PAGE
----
Rear Field Landscaping
Posted: April 2, 2021
When the mixed-use office and residential building at 2501 M Street was planned for conversion to all-residential in 2014, the architectural view of the rear of the building was to embrace Francis Field as a pleasant green park.
A construction easement was granted by the District government to use a part of field during the changeover. This involved cutting down nine trees, and restoring the area with improved landscaping afterwards.
Because the building can be viewed from Rock Creek Park, a part of the National Park Service, the U.S. Commission of Fine Arts had jurisdiction to review and approve the architecture of the building and the landscaping.
The photo at right shows the state of the construction easement after most of the new construction was finished, and the restoration of the landscaping had begun.
Several of the trees planted for the easement restoration died. The photo at right, taken and marked by the Urban Forestry division of the D.C. Department of Transportation, shows the dead trees, which have since been replaced.
In addition, many of the other landscaping plantings have also died. While these plantings were required by the District government to restore the construction easement, no maintenance appears to have been considered or delivered.
Similarly, the smaller plantings in the beds were soon overgrown with weeds.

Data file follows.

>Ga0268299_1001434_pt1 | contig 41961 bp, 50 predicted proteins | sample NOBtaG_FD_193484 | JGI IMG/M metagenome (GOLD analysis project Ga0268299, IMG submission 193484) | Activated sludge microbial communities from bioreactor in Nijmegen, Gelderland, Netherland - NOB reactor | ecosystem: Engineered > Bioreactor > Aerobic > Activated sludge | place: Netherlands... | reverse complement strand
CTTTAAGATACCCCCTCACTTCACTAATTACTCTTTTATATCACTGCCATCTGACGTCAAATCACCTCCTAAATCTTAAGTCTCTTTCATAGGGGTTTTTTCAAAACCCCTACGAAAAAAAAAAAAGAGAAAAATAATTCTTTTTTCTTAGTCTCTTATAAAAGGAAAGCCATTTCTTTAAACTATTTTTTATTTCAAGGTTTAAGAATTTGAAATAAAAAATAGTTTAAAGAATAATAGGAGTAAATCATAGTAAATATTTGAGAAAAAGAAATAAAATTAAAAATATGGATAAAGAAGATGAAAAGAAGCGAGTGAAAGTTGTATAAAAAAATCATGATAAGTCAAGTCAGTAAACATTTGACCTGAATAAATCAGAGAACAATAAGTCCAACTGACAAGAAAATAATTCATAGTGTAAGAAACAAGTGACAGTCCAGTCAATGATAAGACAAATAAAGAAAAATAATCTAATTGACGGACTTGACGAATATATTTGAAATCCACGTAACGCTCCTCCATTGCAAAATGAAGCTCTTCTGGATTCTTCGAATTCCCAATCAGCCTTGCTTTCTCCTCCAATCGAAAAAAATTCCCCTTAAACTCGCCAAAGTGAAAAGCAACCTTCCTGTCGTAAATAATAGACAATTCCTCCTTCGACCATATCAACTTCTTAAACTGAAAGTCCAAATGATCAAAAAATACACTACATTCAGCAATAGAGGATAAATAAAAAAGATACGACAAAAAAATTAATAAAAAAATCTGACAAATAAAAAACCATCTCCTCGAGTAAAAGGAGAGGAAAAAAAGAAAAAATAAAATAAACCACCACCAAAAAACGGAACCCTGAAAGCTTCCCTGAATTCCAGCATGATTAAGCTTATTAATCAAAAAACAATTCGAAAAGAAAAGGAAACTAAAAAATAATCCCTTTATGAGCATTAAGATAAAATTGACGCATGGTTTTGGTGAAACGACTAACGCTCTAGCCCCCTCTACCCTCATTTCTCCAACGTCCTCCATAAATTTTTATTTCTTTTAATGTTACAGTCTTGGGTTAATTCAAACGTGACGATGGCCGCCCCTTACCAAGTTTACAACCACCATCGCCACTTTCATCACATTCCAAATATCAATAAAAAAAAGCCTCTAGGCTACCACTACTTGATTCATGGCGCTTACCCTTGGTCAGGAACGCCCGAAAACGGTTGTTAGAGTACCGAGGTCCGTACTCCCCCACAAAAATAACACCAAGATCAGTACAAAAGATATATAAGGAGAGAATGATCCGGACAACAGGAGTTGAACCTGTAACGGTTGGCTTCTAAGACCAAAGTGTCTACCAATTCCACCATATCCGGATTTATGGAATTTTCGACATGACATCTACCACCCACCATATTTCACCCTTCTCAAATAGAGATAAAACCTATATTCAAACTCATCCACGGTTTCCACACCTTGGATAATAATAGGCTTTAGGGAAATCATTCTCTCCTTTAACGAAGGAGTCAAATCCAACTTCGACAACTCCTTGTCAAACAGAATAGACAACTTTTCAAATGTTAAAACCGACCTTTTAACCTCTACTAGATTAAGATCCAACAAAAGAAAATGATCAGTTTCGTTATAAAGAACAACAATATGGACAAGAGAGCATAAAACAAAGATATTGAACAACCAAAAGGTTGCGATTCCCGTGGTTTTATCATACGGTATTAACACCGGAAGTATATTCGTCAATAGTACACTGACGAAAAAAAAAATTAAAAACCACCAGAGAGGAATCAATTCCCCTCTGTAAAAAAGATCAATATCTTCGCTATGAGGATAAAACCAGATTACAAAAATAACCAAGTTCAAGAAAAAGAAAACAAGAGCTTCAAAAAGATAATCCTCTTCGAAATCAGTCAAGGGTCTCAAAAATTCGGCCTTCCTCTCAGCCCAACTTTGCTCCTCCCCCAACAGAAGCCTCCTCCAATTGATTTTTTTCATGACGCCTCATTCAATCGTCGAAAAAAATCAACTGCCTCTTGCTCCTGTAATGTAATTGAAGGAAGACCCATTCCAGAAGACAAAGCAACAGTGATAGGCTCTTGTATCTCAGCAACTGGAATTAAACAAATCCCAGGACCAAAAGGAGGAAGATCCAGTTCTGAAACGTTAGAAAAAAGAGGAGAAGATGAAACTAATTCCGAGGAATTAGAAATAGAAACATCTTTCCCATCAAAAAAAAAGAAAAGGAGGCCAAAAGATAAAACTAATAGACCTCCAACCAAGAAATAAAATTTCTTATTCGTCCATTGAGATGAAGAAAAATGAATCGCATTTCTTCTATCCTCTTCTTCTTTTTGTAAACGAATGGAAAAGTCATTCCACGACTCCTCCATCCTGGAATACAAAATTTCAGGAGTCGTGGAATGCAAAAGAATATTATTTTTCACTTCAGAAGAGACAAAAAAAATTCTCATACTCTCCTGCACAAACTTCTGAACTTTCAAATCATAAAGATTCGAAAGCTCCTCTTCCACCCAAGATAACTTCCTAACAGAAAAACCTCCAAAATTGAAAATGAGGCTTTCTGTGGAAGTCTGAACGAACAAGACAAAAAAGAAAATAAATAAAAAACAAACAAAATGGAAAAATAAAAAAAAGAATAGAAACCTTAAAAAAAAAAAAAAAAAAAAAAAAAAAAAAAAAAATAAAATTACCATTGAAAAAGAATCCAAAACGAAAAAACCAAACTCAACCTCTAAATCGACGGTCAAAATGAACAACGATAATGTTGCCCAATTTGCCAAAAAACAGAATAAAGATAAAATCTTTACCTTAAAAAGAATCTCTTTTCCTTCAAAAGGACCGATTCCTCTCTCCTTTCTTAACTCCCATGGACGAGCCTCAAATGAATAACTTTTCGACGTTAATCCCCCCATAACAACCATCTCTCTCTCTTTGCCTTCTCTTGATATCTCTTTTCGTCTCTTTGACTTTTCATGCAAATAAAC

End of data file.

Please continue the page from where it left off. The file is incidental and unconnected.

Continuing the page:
While the trees on the field have been looked after well, little maintenance is provided by the District government for the playing field area other than regular mowing.
Thus, weeds and native species took over the planting beds. We are learning that this north side of the building keeps this section of the field in shadow most of the day and deprives the nursery-grown plants placed by the developer's landscaping contractor of light and nutrients.
Last fall, FFF hired a private landscaping contractor to identify and clear out the weeds, and redefine the beds for new planting. The photo at right shows the results.
The dead tree in the foreground was removed and replaced in January 2021. Three other replacement trees were also planted at the same time in this area.
Before replanting the landscaping beds, FFF began consultation with a landscaping expert to study the sunlight and shade situation in this area close to the building, to understand what plantings will work best in this shady area, with minimum maintenance from the District government.